1. ## Integration Problem

Last night I did about 30 integration problems that were practice for my upcoming exam. Ironically, the only one I could not get seems to be the easiest one, but I just can't do it. I don't see a method of substitution, and I've tried integration by parts (though it's not my specialty), so I don't know what to do. Any help would be greatly appreciated. Thanks!

It's a definite integral, I don't know how to write it in this forum. It's from 0 to 5:

x/(x+10)

2. Originally Posted by thejabronisayz
Last night I did about 30 integration problems that were practice for my upcoming exam. Ironically, the only one I could not get seems to be the easiest one, but I just can't do it. I don't see a method of substitution, and I've tried integration by parts (though it's not my specialty), so I don't know what to do. Any help would be greatly appreciated. Thanks!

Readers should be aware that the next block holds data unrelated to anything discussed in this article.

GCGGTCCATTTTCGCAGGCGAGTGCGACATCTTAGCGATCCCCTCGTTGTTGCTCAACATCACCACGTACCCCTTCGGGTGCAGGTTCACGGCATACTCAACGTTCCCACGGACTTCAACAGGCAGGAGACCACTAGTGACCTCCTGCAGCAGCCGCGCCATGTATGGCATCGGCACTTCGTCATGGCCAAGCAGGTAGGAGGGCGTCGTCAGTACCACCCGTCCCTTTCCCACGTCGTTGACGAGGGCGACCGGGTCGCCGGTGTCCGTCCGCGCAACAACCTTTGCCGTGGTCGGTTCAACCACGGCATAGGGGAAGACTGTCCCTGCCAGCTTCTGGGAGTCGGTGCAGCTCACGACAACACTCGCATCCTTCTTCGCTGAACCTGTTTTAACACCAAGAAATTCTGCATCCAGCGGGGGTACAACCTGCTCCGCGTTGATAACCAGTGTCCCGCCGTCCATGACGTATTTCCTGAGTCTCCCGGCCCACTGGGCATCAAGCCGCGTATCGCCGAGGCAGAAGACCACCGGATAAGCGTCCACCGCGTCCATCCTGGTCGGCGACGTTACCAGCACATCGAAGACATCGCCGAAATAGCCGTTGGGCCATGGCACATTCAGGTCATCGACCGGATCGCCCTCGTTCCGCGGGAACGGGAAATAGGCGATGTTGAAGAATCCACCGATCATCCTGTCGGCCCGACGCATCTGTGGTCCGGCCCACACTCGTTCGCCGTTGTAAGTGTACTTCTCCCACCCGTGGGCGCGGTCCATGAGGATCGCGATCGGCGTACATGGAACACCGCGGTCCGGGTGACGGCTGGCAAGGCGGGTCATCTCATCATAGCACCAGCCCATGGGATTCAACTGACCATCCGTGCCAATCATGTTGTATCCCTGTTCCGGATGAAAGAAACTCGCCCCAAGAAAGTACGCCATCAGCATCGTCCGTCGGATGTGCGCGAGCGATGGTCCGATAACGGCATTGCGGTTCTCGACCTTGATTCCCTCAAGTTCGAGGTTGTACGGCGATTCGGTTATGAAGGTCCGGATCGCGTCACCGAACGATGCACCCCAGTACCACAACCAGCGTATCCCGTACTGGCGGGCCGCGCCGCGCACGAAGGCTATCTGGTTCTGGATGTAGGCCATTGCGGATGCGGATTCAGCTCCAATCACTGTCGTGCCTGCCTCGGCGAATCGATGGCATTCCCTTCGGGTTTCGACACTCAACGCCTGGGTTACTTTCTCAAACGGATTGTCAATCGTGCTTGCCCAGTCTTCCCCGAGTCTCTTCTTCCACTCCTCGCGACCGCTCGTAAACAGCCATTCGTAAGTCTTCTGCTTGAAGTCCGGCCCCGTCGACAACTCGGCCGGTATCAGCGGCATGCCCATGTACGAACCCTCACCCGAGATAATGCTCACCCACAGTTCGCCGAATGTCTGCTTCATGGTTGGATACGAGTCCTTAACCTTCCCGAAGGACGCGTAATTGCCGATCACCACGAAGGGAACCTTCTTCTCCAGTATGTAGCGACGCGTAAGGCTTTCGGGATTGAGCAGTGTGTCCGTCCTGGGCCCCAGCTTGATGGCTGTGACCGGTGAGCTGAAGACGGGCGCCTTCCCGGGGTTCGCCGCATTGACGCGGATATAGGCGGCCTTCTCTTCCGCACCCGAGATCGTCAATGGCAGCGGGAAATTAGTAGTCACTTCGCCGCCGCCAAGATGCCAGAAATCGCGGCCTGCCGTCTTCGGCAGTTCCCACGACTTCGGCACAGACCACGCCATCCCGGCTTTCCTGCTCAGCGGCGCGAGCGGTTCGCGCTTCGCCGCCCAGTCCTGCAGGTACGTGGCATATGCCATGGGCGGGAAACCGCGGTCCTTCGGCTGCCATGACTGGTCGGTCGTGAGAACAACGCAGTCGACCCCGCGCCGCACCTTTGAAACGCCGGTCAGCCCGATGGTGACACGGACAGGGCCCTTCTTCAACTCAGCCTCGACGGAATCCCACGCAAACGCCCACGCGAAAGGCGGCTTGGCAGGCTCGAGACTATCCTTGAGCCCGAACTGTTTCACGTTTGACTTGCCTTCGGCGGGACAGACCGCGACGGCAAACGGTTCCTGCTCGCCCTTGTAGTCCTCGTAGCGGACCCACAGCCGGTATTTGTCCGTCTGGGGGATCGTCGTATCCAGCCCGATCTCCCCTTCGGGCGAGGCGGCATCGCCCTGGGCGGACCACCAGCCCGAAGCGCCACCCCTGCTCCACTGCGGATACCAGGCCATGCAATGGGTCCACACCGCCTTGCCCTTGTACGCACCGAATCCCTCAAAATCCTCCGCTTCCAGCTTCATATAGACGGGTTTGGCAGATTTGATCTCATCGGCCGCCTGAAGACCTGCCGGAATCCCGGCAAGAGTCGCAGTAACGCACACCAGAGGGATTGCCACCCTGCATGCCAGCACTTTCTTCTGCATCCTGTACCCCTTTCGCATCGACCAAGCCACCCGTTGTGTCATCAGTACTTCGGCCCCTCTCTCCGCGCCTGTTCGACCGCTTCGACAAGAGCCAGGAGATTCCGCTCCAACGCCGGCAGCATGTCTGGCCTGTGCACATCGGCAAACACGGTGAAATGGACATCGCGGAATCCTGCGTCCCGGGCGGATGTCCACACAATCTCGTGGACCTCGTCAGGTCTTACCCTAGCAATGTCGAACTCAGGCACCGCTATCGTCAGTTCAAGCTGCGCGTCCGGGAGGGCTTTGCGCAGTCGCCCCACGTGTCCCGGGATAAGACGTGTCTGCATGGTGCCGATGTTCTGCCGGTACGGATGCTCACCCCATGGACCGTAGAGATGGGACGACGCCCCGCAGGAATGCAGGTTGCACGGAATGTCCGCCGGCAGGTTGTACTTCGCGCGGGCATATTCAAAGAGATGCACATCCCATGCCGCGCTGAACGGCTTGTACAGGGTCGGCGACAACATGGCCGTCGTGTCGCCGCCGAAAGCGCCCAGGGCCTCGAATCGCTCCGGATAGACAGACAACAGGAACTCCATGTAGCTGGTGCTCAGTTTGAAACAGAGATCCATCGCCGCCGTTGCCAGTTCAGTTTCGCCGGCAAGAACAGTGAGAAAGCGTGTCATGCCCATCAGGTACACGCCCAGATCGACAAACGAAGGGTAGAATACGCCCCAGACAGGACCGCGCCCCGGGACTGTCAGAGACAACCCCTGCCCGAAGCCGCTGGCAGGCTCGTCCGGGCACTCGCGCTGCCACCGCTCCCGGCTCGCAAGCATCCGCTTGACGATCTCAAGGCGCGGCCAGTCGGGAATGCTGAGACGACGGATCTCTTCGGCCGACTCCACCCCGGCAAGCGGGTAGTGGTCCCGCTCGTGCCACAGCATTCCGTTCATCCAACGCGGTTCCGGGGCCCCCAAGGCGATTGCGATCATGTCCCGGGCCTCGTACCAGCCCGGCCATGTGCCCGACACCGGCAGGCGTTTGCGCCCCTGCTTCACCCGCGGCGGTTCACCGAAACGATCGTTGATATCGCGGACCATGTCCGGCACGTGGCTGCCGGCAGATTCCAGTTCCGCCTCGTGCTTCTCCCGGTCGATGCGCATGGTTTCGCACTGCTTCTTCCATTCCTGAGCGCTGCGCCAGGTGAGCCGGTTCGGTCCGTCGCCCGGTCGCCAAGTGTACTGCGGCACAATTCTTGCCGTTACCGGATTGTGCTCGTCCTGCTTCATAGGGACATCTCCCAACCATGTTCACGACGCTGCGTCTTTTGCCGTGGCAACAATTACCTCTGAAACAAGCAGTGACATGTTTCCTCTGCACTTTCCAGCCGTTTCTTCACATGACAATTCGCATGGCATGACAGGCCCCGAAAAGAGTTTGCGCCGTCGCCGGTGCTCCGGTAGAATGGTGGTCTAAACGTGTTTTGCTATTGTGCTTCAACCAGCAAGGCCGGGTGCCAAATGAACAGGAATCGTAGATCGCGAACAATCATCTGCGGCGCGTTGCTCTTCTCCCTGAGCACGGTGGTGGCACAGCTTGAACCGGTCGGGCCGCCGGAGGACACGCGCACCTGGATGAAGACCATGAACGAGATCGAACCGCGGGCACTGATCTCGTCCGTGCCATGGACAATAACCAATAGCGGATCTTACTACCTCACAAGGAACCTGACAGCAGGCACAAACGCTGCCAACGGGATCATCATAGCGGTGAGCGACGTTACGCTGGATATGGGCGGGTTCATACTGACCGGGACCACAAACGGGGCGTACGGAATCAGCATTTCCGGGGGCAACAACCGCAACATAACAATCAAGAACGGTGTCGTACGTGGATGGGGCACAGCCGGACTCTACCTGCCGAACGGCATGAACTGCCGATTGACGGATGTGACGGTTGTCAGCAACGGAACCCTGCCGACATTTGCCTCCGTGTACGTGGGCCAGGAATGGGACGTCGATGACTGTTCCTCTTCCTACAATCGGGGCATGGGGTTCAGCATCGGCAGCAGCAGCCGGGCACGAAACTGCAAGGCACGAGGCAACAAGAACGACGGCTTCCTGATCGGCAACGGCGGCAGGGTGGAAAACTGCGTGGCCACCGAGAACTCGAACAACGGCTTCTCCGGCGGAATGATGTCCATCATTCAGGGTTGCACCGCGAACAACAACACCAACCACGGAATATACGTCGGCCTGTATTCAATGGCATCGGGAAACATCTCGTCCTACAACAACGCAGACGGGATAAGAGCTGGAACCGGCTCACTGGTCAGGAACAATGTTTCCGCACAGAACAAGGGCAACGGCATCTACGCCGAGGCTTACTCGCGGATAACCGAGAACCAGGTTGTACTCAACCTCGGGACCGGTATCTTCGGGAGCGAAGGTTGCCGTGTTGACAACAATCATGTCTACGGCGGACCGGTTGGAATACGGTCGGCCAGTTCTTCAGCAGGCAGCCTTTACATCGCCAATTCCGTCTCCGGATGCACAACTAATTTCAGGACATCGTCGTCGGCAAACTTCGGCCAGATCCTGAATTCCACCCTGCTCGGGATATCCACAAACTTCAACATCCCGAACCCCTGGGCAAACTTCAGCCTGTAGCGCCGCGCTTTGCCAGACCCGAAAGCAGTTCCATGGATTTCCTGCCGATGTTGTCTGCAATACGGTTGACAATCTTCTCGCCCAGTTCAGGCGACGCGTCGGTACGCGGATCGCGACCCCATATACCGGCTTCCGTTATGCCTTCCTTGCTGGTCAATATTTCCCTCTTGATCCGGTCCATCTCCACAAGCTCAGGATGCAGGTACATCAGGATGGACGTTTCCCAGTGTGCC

It's a definite integral, I don't know how to write it in this forum. It's from 0 to 5:

x/(x+10)
$\displaystyle \int_0^5 \frac{x}{x + 10}~dx$

The standard way to attack this one is to make the substitution $\displaystyle u = x + 10 \implies du = dx$
$\displaystyle \int_0^5 \frac{x}{x + 10}~dx = \int_{10}^{15} \frac{u - 10}{u}~du = \int_{10}^{15} \left ( 1 - \frac{10}{u} \right )~du$
which you should be able to easily do.

You might find another method to be interesting. I picked it up here on the forum from ThePerfectHacker (I think.)

$\displaystyle \int_0^5 \frac{x}{x + 10}~dx = \int_0^5 \frac{(x + 10) - 10}{x + 10}~dx = \int_0^5 \left ( 1 - \frac{10}{x + 10} \right ) ~ dx$
which you, again, should be able to do easily.

-Dan

3. Based on the way my professor teaches, the second way would probably suffice; we normally haven't done any problems where we change the limits of integration. Thanks!